Researchers from the University of Melbourne, KDH Design Corporation, and the Melbourne Centre for Nanofabrication (MCN) have developed the first flexible, transparent augmented reality (AR) display screen using 3D printing and inexpensive materials. The creation of the new display screen is expected to improve the use of augmented reality in several fields and applications.
AR technology improves a user’s real-time perception and interaction with their surroundings by superimposing digital material over the real world.
Since most current mainstream AR production employs glass substrates, which must go through photomasking, laminating, cutting, or etching microstructure patterns, it has been difficult to develop flexible AR technology that can adapt to varied angles of light sources.
These laborious procedures are costly, have a low output rate, and are challenging to integrate smoothly with product appearance designs.
Under the direction of the University of Melbourne researchers Associate Professor Ranjith Unnithan, Professor Christina Lim, and Professor Thas Nirmalathas, in collaboration with Taiwanese KDH Design Corporation, the team has successfully created a transparent AR display screen using low-cost, optical-quality polymer and plastic—a first-of-its-kind accomplishment in the field of AR displays.
The team’s method was a revolutionary one for AR displays since it made use of additive manufacturing, commonly known as 3D printing, in the creation process.
The manufacturer of AR helmets for motorcycles and military goggles, KDH Design Corporation, will include this new technology in the visor of head-worn gadgets, including AR glasses, AR sports goggles, AR helmets, and AR automotive displays.
A designer has more freedom to match a product form factor since the display screen is adaptable and flexible enough to bend and fit varied forms, such as curved or uneven surfaces. The display panel is translucent, giving viewers an unimpeded, natural vision while superimposing digital content.
Furthermore, additive manufacturing techniques enable accurate control over design and production, resulting in higher quality products as well as the potential for cost-effective and scalable mass manufacturing, making the technology accessible and cost-effective for a wider range of applications.
According to Associate Professor Unnithan of the Faculty of Engineering and Information Technology, this is a milestone in the realm of AR technology with several possible applications.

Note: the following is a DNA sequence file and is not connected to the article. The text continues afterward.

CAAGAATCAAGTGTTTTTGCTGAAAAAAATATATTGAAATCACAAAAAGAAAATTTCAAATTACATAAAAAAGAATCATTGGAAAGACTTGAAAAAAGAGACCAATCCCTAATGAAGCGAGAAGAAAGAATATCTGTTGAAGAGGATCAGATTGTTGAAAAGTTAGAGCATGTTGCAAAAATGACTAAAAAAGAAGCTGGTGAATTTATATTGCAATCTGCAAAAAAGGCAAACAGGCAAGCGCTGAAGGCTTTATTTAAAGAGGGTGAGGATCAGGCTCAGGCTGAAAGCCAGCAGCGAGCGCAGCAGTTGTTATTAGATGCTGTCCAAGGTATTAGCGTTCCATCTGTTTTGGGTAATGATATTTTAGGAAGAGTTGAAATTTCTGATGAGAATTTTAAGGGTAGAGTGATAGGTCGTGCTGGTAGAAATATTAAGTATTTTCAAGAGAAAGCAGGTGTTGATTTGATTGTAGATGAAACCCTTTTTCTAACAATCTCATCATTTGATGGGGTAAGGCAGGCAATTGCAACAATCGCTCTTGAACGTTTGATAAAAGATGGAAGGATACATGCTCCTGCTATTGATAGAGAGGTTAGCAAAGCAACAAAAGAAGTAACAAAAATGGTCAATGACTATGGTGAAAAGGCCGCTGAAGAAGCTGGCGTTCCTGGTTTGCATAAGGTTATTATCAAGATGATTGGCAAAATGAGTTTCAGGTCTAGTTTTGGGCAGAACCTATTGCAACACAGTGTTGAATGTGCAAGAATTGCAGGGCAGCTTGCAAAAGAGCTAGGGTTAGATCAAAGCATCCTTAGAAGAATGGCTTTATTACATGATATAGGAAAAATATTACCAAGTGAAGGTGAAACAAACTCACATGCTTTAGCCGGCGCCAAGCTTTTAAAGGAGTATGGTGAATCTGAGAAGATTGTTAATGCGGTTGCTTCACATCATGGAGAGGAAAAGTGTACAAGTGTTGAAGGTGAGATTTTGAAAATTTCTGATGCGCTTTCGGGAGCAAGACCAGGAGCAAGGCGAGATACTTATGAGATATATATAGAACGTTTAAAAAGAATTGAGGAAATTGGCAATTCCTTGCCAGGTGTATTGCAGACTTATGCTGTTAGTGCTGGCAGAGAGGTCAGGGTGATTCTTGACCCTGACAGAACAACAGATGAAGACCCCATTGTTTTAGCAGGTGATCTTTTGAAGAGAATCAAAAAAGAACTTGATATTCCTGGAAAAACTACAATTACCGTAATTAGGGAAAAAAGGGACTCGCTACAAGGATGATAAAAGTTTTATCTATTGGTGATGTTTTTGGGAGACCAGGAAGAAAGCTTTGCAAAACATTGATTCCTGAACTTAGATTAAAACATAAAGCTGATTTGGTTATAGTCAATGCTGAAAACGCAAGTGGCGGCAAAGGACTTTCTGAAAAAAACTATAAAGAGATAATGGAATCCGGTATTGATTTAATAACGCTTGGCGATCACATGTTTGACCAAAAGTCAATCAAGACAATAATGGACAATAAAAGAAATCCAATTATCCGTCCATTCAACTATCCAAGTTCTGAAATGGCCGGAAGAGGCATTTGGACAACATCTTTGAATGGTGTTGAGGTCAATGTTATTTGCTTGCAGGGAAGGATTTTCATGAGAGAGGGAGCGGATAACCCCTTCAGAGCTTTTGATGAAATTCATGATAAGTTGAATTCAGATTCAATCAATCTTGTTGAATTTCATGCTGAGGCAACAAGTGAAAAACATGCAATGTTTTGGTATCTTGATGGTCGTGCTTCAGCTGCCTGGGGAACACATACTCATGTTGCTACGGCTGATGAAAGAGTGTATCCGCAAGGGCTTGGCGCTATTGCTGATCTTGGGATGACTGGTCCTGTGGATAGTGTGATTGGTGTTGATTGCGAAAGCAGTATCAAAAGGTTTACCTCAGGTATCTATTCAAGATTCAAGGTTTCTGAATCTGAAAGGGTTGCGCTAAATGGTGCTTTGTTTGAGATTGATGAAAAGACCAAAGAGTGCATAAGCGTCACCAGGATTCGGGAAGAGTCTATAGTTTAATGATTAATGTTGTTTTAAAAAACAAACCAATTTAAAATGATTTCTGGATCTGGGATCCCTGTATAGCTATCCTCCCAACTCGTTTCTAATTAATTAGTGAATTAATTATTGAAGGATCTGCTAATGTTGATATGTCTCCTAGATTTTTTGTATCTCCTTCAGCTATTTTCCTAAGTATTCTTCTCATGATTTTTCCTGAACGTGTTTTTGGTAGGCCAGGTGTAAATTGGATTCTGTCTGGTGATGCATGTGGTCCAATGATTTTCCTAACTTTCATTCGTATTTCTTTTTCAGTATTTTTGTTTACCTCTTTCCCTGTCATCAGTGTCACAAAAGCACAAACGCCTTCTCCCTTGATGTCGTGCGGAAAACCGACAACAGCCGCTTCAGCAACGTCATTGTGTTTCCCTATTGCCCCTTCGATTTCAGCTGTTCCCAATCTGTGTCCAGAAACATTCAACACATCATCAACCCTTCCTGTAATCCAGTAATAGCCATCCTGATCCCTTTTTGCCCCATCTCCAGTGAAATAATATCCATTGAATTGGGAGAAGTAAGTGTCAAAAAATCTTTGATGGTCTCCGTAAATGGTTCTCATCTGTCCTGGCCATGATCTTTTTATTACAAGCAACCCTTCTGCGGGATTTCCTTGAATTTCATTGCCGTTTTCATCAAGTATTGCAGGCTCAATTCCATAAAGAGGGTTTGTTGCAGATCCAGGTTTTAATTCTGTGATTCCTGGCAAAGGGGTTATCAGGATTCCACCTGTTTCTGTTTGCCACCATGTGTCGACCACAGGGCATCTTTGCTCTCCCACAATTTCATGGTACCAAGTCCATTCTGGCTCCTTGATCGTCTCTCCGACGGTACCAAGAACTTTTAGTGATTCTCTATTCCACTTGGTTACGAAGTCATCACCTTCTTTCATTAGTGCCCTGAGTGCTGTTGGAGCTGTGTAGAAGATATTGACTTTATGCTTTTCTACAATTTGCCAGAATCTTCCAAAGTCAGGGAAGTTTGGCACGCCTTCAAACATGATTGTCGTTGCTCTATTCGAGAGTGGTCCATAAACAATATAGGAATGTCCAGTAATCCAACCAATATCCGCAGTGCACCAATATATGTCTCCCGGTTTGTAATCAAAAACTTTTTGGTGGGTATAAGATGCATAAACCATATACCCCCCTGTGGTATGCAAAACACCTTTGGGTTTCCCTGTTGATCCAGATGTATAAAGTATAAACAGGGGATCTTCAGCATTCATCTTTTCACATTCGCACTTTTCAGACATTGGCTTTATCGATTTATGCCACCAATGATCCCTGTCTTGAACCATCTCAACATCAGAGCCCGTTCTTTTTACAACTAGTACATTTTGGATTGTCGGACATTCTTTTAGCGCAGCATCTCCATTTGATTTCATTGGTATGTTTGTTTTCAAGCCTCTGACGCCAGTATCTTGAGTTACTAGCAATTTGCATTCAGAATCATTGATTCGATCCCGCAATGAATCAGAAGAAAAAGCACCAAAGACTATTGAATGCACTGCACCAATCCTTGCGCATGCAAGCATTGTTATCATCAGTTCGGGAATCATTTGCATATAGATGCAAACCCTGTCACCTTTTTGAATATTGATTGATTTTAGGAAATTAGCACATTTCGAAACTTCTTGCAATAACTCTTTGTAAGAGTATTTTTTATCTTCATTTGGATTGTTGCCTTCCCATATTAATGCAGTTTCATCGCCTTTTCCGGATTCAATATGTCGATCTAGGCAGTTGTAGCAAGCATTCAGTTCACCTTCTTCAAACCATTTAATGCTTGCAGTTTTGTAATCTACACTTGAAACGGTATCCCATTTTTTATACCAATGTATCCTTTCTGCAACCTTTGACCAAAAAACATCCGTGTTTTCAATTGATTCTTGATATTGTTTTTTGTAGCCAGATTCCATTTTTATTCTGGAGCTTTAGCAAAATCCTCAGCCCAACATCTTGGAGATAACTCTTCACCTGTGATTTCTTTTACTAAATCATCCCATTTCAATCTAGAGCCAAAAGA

In the gaming industry, flexible and transparent AR displays could be integrated into gaming accessories such as goggles or visors, providing a more immersive and realistic gaming experience.
Ranjith Unnithan, Associate Professor, Faculty of Engineering and Information Technology, The University of Melbourne
He added, “In education, AR displays could be incorporated into educational tools and simulations, allowing for interactive and engaging learning experiences. In healthcare, AR displays could be used in medical training, assisting surgeons with real-time information during operations, but there are many other potential applications, from transport to tourism.”
Alumnus of the University of Melbourne and CEO of KDH Design Corporation, Jeremy Lu, stated the innovation came about as a result of four years of collaborative research.
The ultimate AR technology we had in mind, based on our research, had to be very thin, very power efficient, and very light, so we can adapt the AR ‘film’ for near-eye applications, such as AR glasses and goggles. We also wanted to be able to use the AR technology for transparent displays, for example, in car windscreens.
Jeremy Lu, Chief Executive Officer, KDH Design Corporation
According to KDH Corporation CTO Younger Liang, the firm was able to create a prototype that realized KDH’s goal, thanks to its partnership with University and Melbourne researchers.
We can now commercialize this technology for a wide range of new and exciting applications.
Younger Liang, Chief Technology Officer, KDH Design Corporation
The University of Melbourne and KDH Design Corporation will work together with Professor Nicolas Voelcker, Scientific Director of the Melbourne Centre for Nanofabrication, to “support their efforts to develop new flexible materials for augmented reality displays.”
Voelcker stated, “The MCN is a world-class nanofabrication center, combining cutting-edge technologies with the knowledge and skills of expert process engineers.”
KDH Design Corporation, a research partner of the University of Melbourne since 2019, is the owner of the patents and intellectual property for this study. Both parties are excited to work together again on future projects. The new technique is now prepared for mass production, and patent applications have been made in the United States of America.